1767 he visited London, where he became intimate with
Dr. Pringle, president of the Royal Society, by whose
recommendation he became physician to the empress
Maria Theresa in 1772. He was made a member of
the aulic council in Vienna, and received a pension for
life. After remaining in Vienna a number of years, he
travelled in France, Italy, etc., pursuing his scientific
studies and experiments, and at last settled in London,
and was chosen a Fellow of the Royal Society. He in-
vented an electrophorus, and discovered that growing
plants exposed to the light exhale oxygen gas, (1779.)
His principal works (which are all written in English)
are " Experiments on Vegetables, discovering their Power
of Purifying the Air," (1779,) an " Essay on the Food of
Plants," and " Experiments and Observations on Various
Physical Subjects." The invention of the plate electrical
machine is attributed to him. Died in 1799.

See " Biographic Me"dicale,"

Ingersoll, ing'ger-spl, (CHARLES JARED,) a lawyer
and writer, a son of Jared, noticed below, was born in
Philadelphia in 1782. He was elected to Congress in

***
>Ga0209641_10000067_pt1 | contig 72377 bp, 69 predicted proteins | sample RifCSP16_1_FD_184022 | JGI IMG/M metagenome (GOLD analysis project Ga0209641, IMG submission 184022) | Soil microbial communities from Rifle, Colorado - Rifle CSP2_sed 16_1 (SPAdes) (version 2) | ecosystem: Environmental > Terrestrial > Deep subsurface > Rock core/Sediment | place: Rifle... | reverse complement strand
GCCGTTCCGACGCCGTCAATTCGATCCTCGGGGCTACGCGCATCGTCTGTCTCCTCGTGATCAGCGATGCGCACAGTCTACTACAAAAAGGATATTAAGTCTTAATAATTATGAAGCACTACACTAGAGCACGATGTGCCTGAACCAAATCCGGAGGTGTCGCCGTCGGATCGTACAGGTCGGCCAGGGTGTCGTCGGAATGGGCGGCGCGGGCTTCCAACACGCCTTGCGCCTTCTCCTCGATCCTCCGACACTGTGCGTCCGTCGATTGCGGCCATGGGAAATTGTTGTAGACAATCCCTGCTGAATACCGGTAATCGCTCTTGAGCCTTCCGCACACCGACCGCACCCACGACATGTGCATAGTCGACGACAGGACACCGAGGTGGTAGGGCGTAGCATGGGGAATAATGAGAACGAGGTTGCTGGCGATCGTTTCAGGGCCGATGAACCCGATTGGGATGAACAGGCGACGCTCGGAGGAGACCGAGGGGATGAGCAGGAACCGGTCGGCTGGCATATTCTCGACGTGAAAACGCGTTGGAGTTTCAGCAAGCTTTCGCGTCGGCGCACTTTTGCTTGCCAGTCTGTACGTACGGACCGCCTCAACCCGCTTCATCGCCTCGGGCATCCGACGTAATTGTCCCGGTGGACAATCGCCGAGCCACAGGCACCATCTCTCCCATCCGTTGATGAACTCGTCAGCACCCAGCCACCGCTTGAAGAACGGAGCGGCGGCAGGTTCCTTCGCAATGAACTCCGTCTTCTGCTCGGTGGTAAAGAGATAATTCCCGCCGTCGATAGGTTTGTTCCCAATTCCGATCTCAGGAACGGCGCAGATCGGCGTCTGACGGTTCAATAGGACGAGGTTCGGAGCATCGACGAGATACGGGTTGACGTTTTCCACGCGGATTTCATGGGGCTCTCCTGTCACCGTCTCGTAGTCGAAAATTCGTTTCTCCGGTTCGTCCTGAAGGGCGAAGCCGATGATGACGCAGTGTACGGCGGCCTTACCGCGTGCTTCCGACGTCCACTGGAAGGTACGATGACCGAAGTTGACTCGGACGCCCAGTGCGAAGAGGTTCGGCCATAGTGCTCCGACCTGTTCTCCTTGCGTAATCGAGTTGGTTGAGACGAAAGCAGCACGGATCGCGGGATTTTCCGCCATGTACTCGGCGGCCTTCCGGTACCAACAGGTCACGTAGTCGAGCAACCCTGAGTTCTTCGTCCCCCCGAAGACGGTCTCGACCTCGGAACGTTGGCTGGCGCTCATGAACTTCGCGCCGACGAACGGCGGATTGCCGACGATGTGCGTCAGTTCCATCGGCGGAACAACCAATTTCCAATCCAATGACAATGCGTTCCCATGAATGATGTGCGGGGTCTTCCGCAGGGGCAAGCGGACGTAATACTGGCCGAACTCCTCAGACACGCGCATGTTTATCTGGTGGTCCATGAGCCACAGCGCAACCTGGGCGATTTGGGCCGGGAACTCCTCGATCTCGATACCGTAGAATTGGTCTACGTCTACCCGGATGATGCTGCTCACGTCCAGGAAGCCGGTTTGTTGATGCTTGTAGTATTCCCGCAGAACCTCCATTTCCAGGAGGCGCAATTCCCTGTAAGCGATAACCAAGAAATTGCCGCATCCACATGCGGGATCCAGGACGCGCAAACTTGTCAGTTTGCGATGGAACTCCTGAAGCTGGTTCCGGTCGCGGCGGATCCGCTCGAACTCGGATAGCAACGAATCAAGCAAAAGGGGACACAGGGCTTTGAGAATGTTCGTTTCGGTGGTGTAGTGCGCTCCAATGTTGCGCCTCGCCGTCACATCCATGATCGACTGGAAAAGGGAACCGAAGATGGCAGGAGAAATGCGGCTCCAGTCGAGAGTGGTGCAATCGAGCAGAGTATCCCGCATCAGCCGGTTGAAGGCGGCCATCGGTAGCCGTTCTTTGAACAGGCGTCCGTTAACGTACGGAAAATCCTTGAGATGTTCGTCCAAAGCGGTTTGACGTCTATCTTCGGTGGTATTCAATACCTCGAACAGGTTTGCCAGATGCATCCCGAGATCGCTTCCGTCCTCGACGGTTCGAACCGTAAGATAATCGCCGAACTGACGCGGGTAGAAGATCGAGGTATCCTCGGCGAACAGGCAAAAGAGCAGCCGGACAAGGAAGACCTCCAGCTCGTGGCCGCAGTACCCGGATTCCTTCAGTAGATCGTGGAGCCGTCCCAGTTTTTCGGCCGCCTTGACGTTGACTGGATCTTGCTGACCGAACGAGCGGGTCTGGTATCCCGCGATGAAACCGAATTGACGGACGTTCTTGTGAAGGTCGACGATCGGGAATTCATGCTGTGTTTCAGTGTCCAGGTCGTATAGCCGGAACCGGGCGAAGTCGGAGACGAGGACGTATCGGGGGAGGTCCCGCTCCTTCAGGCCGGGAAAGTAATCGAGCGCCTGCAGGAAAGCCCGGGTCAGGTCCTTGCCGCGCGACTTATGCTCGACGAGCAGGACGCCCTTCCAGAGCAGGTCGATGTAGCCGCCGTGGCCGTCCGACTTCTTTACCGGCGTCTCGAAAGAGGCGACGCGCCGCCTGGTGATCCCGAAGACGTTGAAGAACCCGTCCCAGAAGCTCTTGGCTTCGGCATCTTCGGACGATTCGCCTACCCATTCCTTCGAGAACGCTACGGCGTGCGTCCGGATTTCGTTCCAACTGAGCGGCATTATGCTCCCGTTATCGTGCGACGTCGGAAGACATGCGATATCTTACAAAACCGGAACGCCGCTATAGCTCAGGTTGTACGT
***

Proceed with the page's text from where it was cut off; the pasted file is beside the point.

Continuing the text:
1812, and was appointed district attorney for Pennsyl-
vania by President Madison in 1815. He was chosen
a Democratic member of Congress in 1840, 1842, and

1844. Among his works are "Chiomara," a poem,
(1800,) and a "Historical Sketch of the Second War
between the United States of America and Great Britain,"
(4 vols., 1845-52.) Died in 1862.

Ingersoll, (ERNEST,) an American author, born at
Monroe, Michigan, March 13, 1852, studied at Oberlin
and Harvard Colleges, was attached to United States
geological surveys as a naturalist, 1874-1877, and after-
wards was attached to the United States fish commission.
In 1880 he was a special agent of the tenth census. His
principal works are " A Natural History Series" for the
young, "Natural History of Nests and Birds," (in parts,
1878 it ieq.,) " Friends Worth Knowing," " Oyster In-
dustries of the United States," (1881,) "The Ice
Queen," (1884,) "Wild Neighbours," (1897,) etc.

Ingersoll, (JARED,) LL.D., an American jurist, born


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Online LibraryJoseph ThomasUniversal pronouncing dictionary of biography and mythology (Volume 2) → online text (page 23 of 425)